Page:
Cookbook #220: Original SchlemmerTopf® Recipes, Scheurich, circa 2009.
A “Schlemmertopf” is a covered clay baking pot. I wrote a lot of material on clay pots in Römertopf Cooking is Fun, and more in Original Schlemmertopf Recipes, so I won’t repeat that information here.
Original SchlemmerTopf Recipes is the instruction and recipe booklet that came with my current SchlemmerTopf. I bought this clay pot in 2009 (plus or minus a year or two) to bake no-knead breads. The back cover of Original SchlemmerTopf Recipes states that Reston Lloyd Ltd. is the exclusive US and Canada distributor for SchlemmerTopf. They suggest: “Visit our Web Site: www.restonlloyd.com” – so I did, and found that currently Reston Lloyd offers only the Romertopf® brand of covered clay baking pots.
The bottom section of my SchlemmerTopf® is glazed; the top section is not. This makes it a lot easier to clean than the first clay pot I had. The unglazed top section needs to be soaked in water for about 10 minutes before use. After filling the bottom of the pot with recipe ingredients, the top is added, and the SchlemmerTopf® is put in a cold oven. Only then is the oven turned on, usually to a high temperature, like 425-475˚.
And yes, my last two experiences with clay pot recipes for this blog were very successful! I need to remember to use this pot more often, and no only for baking bread!
Here is the instruction page:
And Six Golden Rules:
The first 23 pages of this booklet is written in English, then (as far as I can tell) the same instructions and recipes are written in Spanish and then in French. Example recipes are stuffed flank steak, beef stew, meat loaf, beef cabbage rolls, roast beef, chicken shanghai (I made this for another blog entry), chicken paprika, turkey curry, roast game hens, roast duck, and roast salmon. I find these recipes are helpful because they illustrate how to bake a variety of foods in the SchlemmerTopf. But, they are not very inspiring.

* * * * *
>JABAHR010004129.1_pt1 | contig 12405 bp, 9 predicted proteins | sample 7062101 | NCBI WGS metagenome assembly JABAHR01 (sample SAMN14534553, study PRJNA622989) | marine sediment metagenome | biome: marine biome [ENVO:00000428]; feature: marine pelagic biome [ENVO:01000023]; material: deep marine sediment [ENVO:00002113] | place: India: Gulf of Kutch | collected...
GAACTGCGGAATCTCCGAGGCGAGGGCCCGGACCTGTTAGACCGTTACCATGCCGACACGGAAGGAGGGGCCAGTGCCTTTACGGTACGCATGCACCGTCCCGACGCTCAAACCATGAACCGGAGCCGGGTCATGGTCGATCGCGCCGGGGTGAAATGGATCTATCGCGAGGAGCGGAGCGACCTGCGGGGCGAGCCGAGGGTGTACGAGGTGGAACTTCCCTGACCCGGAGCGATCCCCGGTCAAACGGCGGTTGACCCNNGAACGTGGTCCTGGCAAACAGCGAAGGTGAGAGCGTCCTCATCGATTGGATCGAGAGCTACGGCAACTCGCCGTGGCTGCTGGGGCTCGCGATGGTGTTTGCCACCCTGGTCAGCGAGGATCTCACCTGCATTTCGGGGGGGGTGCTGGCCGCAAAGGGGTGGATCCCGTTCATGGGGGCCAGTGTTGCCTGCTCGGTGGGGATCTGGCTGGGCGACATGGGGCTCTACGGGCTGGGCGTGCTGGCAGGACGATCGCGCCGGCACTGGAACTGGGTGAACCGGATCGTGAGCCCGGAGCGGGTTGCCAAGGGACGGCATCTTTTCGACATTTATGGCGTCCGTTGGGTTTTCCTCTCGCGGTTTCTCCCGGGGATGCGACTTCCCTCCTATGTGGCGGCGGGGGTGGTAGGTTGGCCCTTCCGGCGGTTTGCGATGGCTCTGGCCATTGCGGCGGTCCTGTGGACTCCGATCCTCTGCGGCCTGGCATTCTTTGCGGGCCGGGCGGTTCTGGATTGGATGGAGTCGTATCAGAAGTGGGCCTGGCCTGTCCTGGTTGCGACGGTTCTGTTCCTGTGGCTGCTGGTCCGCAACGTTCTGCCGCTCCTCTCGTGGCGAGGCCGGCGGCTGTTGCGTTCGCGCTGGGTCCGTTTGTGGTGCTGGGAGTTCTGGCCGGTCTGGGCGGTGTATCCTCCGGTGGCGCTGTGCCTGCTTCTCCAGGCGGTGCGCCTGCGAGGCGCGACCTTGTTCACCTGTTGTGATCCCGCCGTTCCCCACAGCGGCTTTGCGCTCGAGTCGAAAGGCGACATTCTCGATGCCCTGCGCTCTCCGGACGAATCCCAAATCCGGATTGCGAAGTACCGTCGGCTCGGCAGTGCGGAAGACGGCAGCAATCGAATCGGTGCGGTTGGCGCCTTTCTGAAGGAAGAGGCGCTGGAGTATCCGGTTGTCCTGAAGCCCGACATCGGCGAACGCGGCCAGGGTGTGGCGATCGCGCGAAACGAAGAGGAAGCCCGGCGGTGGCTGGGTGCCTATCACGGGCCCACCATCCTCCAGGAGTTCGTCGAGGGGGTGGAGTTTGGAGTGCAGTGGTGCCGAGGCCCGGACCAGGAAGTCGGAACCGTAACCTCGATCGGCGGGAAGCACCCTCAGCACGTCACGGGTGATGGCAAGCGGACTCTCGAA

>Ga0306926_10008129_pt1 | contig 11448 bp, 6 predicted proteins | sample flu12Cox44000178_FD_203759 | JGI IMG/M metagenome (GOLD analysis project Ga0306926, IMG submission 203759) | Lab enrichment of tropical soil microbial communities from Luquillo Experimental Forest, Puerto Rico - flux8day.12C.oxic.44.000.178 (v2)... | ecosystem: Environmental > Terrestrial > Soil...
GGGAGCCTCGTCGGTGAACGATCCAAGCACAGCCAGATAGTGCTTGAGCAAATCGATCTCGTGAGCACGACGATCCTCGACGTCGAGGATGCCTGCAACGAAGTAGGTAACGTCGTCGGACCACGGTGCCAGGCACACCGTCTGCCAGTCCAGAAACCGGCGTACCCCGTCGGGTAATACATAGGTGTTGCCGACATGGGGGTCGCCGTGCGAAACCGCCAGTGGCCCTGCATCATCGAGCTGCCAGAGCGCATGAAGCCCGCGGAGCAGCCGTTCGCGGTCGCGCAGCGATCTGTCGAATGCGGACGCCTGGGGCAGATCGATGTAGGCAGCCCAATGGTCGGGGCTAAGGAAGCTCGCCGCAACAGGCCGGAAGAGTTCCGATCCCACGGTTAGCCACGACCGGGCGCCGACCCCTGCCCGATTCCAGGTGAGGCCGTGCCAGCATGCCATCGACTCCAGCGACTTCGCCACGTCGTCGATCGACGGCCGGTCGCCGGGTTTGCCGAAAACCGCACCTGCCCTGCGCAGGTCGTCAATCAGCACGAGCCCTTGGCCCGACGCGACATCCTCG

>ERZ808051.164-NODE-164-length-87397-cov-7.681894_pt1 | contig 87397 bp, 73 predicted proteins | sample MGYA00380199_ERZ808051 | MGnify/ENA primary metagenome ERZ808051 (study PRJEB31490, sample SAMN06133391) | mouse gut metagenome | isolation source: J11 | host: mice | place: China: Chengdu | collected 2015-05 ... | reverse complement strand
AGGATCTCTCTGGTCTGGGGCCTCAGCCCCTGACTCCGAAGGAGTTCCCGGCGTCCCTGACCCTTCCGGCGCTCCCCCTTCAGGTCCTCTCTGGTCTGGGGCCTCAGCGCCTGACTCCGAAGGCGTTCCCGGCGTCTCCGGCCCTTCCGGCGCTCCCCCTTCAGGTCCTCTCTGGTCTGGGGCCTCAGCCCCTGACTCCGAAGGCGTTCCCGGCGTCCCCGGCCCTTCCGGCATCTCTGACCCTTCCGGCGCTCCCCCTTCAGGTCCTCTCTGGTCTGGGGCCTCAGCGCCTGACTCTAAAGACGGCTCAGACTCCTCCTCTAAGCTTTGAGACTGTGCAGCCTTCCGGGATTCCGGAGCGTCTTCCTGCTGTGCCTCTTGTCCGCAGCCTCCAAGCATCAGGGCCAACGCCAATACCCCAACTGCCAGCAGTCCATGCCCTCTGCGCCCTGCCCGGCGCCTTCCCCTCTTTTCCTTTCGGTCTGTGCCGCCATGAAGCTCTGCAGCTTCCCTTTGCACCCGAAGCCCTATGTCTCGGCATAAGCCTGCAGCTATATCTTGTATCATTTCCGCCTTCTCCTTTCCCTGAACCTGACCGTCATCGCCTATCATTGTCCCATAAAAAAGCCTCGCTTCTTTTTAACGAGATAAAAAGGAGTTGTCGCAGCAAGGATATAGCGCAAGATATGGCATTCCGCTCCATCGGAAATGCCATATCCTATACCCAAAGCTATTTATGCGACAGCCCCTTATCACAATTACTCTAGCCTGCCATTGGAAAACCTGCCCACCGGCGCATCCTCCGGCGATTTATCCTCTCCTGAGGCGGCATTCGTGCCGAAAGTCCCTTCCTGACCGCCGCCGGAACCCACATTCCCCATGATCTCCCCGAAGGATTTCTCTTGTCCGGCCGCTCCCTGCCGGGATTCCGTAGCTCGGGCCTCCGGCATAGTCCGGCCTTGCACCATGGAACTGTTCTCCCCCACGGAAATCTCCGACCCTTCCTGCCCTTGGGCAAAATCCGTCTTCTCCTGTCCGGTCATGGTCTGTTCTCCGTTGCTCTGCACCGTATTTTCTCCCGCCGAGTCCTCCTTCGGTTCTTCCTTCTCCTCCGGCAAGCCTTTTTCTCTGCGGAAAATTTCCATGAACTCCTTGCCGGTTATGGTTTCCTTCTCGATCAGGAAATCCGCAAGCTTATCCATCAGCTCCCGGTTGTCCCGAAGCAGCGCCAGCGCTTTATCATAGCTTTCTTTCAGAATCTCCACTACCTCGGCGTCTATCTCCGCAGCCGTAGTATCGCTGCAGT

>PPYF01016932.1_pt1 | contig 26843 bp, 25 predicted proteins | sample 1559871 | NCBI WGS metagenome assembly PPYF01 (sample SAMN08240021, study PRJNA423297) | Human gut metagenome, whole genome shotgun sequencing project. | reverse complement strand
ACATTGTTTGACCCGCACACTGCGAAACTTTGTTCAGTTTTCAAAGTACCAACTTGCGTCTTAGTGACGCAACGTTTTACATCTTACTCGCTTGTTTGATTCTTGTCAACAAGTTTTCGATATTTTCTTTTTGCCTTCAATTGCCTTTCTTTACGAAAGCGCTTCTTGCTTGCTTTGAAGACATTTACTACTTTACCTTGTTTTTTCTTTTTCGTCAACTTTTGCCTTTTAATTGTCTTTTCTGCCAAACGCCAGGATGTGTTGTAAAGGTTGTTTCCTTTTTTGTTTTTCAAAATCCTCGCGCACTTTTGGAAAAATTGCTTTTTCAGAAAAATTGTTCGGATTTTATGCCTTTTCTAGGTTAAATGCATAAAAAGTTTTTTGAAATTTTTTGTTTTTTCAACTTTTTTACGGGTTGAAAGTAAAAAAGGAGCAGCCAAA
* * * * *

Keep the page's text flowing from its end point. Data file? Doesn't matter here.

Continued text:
Hmmm, shall I keep this small booklet? For a while. But I know I could live without it.
For this blog I decide to make the Roast Beef. Largely because I have a small roast in the freezer!
My roast is only about a pound and a half, so I will cut the recipe in half. Note how the recipe (above) does not state what cut of beef to use, nor does it tell me if the potatoes, carrots, and onions are to be peeled or chopped. It does direct the cook to cut the celery in “2-inch pieces”. I decided to peel and cut in half the potatoes, carrrots, and onions.
- beef roast, about 2 pounds (I used a bottom round roast)
- salt and pepper
- 2 potatoes, peeled and cut in half
- 2 carrots, peeled and cut in half
- 2 onions, peeled and cut in half
- 1 stalk of celery cut in 2-inch pieces
- 1/4 cup chopped fresh parsley
- 1 bay leaf
Soak the lid of the SchlemmerTopf® in cold water for at least 10 minutes.
Season the roast with salt and pepper and place in the base of the SchlemmerTopf®. Add the vegetables around the roast, then put the parsley and bay leaf on top.
Cover the SchlemmerTopf®.
Place in a cold oven. Turn the oven to 425˚ and bake for 2 hours. Feel free to open the lid and check for doneness at any time, it won’t affect the baking.
Here is the beef and vegetables, ready to go in the oven.
And here is the finished roast.
This was good. The potatoes were nicely browned and not mushy inside. I liked the onions too – browned and soft and perfect. I wasn’t able to make a gravy, so I served it with ketchup. (I liked the Römertopf Pot Roast that I made when I covered Römertopf Cooking is Fun. For that pot roast, I used a cross rib roast, lots more seasonings, and was able to make a gravy.)
The leftover beef from this Beef Roast recipe was great the next day, sliced thin in sandwiches. So I’d say the recipe was a success!